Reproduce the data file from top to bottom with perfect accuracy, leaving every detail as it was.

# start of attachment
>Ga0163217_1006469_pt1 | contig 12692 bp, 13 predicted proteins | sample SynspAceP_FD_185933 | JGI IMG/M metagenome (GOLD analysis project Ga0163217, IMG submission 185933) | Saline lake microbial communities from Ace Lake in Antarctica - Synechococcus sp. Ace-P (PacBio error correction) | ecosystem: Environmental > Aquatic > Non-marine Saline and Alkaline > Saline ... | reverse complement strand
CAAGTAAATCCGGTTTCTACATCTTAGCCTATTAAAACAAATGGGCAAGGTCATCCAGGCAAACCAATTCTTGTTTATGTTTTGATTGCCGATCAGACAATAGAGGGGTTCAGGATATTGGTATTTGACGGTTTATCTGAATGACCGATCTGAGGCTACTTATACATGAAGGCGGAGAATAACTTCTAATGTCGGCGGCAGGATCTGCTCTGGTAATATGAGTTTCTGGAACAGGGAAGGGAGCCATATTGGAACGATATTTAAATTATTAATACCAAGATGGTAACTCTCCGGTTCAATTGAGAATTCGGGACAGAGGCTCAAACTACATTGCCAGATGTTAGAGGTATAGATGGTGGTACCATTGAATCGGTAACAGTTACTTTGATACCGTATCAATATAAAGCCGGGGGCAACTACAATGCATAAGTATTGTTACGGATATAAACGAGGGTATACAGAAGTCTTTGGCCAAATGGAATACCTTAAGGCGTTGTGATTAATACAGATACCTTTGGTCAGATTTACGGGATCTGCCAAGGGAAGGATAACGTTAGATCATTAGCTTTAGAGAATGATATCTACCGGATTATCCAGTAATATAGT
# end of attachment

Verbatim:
>Ga0163217_1006469_pt1 | contig 12692 bp, 13 predicted proteins | sample SynspAceP_FD_185933 | JGI IMG/M metagenome (GOLD analysis project Ga0163217, IMG submission 185933) | Saline lake microbial communities from Ace Lake in Antarctica - Synechococcus sp. Ace-P (PacBio error correction) | ecosystem: Environmental > Aquatic > Non-marine Saline and Alkaline > Saline ... | reverse complement strand
CAAGTAAATCCGGTTTCTACATCTTAGCCTATTAAAACAAATGGGCAAGGTCATCCAGGCAAACCAATTCTTGTTTATGTTTTGATTGCCGATCAGACAATAGAGGGGTTCAGGATATTGGTATTTGACGGTTTATCTGAATGACCGATCTGAGGCTACTTATACATGAAGGCGGAGAATAACTTCTAATGTCGGCGGCAGGATCTGCTCTGGTAATATGAGTTTCTGGAACAGGGAAGGGAGCCATATTGGAACGATATTTAAATTATTAATACCAAGATGGTAACTCTCCGGTTCAATTGAGAATTCGGGACAGAGGCTCAAACTACATTGCCAGATGTTAGAGGTATAGATGGTGGTACCATTGAATCGGTAACAGTTACTTTGATACCGTATCAATATAAAGCCGGGGGCAACTACAATGCATAAGTATTGTTACGGATATAAACGAGGGTATACAGAAGTCTTTGGCCAAATGGAATACCTTAAGGCGTTGTGATTAATACAGATACCTTTGGTCAGATTTACGGGATCTGCCAAGGGAAGGATAACGTTAGATCATTAGCTTTAGAGAATGATATCTACCGGATTATCCAGTAATATAGT